Scraping off the Dust: Redeploy of my Rust web app

I do a redeploy of my Rust web app with the Ubuntu 18.04 image on AWS.

Part of a Series: Designing a Full-Featured WebApp with Rust
Part 1: Piecing Together a Rust Web Application
Part 2: My Next Step in Rust Web Application Dev
Part 3: It’s Not a Web Application Without a Database
Part 4: Better Logging for the Web Application
Part 5: Rust Web App Session Management with AWS
Part 6: OAuth Requests, APIs, Diesel, and Sessions
Part 7: Scraping off the Dust: Redeploy of my Rust web app
Part 8: Giving My App Secrets to the AWS SecretManager

Life hasBusy as a bee

Life has been busy – no apologies or excuses, but, ya know, it’s 2020. Yet, I’m trying to slowly make my way back into playing with Rust. I decided to move my EC2 instance from AWS-Linux to the Ubuntu image; for one, I got tired of fighting with LetsEncode to get it to renew my SSL cert every 3 months. Also, I wanted to see how a redeploy of my Rust web app would go and if it still worked (why wouldn’t it?). So, lets see how tough it is to get my environment back to the same place. I took some notes (in case I needed to restart, sigh), so let’s go through it.

Go back to Part 1 to see what this fake web app is about and how I got here – I need to reread it myself! So, first, this is what I ended up needing to add to what I got from the default Ubuntu image:

sudo apt install build-essential checkinstall zlib1g-dev pig-config libssl-dev libpq-dev postgresql postgresql-contrib -y

Lots of that was needed in order to get OpenSSL installed, I was following along hints here. Continuing those instructions, I did:

cd /usr/local/src/
sudo wget https://www.openssl.org/source/openssl-1.1.1g.tar.gz
sudo tar -xf openssl-1.1.1g.tar.gz

cd openssl-1.1.1g
sudo ./config --prefix=/usr/local/ssl --openssldir=/usr/local/ssl shared zlib
sudo make
sudo make test
sudo make install
sudo echo "/usr/local/ssl/lib" > /etc/ld.so.conf.d/openssl-1.1.1g.conf
sudo ldconfig -v
sudo mv /usr/bin/c_rehash /usr/bin/c_rehash.backup
sudo mv /usr/bin/openssl /usr/bin/openssl.backup
sudo nano /etc/environment # to add "/usr/local/ssl/bin" to the PATH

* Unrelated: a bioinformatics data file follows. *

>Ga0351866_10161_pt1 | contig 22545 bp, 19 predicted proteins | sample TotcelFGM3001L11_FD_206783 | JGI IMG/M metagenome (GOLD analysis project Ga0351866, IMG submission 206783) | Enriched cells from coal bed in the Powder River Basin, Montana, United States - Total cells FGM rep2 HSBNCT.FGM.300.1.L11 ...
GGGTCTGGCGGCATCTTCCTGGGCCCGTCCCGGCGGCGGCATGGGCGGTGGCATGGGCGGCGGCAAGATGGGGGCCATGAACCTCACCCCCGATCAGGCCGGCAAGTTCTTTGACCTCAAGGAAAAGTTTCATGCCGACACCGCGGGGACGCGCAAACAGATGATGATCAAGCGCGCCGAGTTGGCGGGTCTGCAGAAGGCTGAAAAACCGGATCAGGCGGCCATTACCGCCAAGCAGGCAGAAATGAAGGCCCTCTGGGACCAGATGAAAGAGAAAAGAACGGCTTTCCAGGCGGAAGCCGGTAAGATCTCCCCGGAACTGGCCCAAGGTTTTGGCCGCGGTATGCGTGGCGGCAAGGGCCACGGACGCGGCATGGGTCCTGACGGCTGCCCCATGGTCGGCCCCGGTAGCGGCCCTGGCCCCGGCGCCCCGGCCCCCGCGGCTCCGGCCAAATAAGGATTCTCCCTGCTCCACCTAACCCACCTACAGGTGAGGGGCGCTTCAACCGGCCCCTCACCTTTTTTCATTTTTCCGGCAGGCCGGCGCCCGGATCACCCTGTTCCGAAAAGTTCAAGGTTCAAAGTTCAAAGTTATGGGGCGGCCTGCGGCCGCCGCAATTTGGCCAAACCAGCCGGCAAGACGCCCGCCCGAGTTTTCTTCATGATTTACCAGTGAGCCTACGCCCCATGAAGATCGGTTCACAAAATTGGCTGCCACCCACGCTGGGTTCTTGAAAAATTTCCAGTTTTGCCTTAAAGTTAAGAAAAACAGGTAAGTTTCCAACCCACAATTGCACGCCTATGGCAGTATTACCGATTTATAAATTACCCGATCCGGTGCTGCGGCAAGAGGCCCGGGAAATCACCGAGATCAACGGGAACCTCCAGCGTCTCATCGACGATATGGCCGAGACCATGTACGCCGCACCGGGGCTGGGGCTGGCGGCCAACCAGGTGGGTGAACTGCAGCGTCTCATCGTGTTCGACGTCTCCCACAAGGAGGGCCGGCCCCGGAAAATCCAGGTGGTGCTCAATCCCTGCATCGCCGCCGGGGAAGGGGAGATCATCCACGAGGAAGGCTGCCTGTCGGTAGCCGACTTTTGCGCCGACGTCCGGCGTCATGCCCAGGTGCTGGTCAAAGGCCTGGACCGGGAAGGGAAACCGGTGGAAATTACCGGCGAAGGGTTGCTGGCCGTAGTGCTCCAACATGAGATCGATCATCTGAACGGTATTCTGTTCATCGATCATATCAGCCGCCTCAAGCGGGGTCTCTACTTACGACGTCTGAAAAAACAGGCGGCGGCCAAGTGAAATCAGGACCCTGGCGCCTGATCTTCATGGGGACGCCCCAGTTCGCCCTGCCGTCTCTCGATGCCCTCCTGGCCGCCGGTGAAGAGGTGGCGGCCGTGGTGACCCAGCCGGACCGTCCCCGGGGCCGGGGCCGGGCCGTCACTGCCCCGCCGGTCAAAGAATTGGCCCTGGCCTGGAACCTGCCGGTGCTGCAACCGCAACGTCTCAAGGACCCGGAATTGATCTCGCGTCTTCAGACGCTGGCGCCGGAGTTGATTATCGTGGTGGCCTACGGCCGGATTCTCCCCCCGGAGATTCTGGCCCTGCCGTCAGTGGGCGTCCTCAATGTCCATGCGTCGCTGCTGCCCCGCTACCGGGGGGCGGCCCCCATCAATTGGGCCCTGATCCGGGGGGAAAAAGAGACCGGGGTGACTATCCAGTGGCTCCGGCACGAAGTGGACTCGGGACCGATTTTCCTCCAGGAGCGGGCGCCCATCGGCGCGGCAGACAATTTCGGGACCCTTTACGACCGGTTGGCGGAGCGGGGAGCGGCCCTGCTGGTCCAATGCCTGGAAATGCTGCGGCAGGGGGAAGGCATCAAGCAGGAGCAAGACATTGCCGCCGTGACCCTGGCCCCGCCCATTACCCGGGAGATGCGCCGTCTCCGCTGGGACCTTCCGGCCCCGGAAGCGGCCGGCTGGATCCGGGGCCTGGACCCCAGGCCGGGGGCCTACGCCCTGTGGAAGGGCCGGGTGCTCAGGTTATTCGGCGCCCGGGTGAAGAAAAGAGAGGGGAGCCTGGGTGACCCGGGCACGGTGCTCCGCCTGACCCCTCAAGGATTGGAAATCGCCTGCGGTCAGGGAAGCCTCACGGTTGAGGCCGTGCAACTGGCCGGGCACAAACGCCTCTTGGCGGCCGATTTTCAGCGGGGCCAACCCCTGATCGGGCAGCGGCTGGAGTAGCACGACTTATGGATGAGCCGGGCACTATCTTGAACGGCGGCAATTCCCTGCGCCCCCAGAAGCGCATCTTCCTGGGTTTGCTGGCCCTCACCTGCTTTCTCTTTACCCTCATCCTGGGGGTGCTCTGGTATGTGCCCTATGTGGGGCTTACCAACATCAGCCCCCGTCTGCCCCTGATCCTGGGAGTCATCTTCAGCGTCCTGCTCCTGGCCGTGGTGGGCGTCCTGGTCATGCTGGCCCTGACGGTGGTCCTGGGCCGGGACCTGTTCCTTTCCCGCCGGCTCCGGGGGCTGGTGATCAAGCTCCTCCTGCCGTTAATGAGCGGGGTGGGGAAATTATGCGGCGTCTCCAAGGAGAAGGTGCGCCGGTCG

Next, instead of solely storing my code on a potentially tenuous EC2 server, I wanted to keep it backed up on my Google Drive (or whatever you like, this solution works with MANY network storage). I used rclone for my Raspberry Pi photo frame so I was familiar with that already. This is weird though, I don’t really need this for projects I store in GitHub… gotta think about it… maybe I just need a /gdrive synced dir for “things”.

curl https://rclone.org/install.sh | sudo bash
rclone config # to add google drive and authorize it

mkdir ~/projects
mkdir ~/projects/rust



Ok, the most fun step!!

curl https://sh.rustup.rs -sSf | sh
cd ~/projects/rust
git clone git@github.com:jculverhouse/pinpoint_shooting.git

I need nginx for my app

sudo apt install nginx
sudo service nginx start

And now the much more reliable LetsEncrypt using Ubuntu 18.04

# follow instructions at https://certbot.eff.org/lets-encrypt
# setup root cronjob to renew once/week

For my Rocket-powered Rust app, I followed some reminders here to connect it to nginx. Simple enough, really. What’s mostly relevant:

...
server_name pinpointshooting.com; # managed by Certbot
location / {
    proxy_pass http://127.0.0.1:3000;
}
...

What? Nginx still has TLS 1 and 1.1 turned on by default? Followed this and removed those, tested the config, and restarted nginx. All of that I checked with SSLLabs via https://www.ssllabs.com/ssltest/analyze.html :

sudo nano /etc/nginx/nginx.conf # to remove TLS1 TLS1.1 from any line
sudo nano /etc/letsencrypt/options-ssl-nginx.conf # to remove TLS1 TLS1.1 from any line
sudo nginx -t
sudo service nginx reload

I’ll need Postgres for my PinpointShooting app as well, found some steps to follow here, plus I needed to setup for my own app and run the initial migrations to get it up-to-date. That involved another change so I could login with the password from a non-user-account.